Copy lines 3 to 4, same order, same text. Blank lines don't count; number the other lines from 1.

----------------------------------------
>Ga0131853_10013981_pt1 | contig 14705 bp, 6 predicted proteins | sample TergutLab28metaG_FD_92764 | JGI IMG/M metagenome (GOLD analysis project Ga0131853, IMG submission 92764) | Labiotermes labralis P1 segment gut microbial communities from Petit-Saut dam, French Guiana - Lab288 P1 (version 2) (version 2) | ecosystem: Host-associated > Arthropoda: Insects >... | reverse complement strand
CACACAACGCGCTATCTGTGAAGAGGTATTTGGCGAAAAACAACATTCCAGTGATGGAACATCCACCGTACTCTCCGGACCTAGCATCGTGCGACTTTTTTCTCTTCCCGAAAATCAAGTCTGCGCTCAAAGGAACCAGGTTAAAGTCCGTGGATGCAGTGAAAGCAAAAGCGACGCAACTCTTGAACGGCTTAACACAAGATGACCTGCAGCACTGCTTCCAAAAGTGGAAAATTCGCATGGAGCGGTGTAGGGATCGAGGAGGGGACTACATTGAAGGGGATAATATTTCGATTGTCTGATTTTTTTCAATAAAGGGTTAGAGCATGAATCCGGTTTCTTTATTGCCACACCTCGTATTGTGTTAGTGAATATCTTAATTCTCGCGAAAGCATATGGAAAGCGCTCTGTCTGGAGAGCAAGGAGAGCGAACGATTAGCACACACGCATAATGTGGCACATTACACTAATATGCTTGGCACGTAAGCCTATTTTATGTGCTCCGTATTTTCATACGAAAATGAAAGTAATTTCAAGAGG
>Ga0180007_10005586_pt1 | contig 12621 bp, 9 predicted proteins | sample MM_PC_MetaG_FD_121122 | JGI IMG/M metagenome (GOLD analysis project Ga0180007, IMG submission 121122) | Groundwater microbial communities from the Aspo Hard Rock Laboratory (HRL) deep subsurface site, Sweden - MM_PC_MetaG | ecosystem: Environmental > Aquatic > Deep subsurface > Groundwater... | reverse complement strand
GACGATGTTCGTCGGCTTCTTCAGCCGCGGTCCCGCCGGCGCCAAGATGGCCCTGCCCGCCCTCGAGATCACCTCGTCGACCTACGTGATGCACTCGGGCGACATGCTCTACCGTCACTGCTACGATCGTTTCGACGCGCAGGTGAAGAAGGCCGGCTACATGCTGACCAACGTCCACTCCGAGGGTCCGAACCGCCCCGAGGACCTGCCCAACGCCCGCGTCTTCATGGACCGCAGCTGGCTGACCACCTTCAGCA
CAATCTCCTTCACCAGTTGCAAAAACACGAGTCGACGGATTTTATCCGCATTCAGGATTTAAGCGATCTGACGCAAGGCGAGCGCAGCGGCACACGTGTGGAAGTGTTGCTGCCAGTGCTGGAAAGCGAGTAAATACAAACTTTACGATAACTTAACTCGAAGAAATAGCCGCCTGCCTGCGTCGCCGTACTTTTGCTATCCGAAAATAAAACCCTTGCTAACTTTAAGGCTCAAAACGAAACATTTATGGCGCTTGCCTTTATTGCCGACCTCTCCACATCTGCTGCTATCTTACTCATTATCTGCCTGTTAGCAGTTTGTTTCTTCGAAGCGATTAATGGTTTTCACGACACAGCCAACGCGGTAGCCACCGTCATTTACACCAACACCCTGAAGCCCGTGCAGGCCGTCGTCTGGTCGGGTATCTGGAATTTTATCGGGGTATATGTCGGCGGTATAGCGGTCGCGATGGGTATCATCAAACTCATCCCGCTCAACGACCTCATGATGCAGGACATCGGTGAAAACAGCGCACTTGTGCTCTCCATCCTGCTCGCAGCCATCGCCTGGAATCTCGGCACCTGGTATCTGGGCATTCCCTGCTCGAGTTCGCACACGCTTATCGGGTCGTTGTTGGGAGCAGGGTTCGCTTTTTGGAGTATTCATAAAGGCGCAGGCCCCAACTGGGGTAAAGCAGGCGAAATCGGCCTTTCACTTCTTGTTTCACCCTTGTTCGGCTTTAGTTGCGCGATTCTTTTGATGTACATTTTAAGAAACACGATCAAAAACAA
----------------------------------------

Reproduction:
>Ga0180007_10005586_pt1 | contig 12621 bp, 9 predicted proteins | sample MM_PC_MetaG_FD_121122 | JGI IMG/M metagenome (GOLD analysis project Ga0180007, IMG submission 121122) | Groundwater microbial communities from the Aspo Hard Rock Laboratory (HRL) deep subsurface site, Sweden - MM_PC_MetaG | ecosystem: Environmental > Aquatic > Deep subsurface > Groundwater... | reverse complement strand
GACGATGTTCGTCGGCTTCTTCAGCCGCGGTCCCGCCGGCGCCAAGATGGCCCTGCCCGCCCTCGAGATCACCTCGTCGACCTACGTGATGCACTCGGGCGACATGCTCTACCGTCACTGCTACGATCGTTTCGACGCGCAGGTGAAGAAGGCCGGCTACATGCTGACCAACGTCCACTCCGAGGGTCCGAACCGCCCCGAGGACCTGCCCAACGCCCGCGTCTTCATGGACCGCAGCTGGCTGACCACCTTCAGCA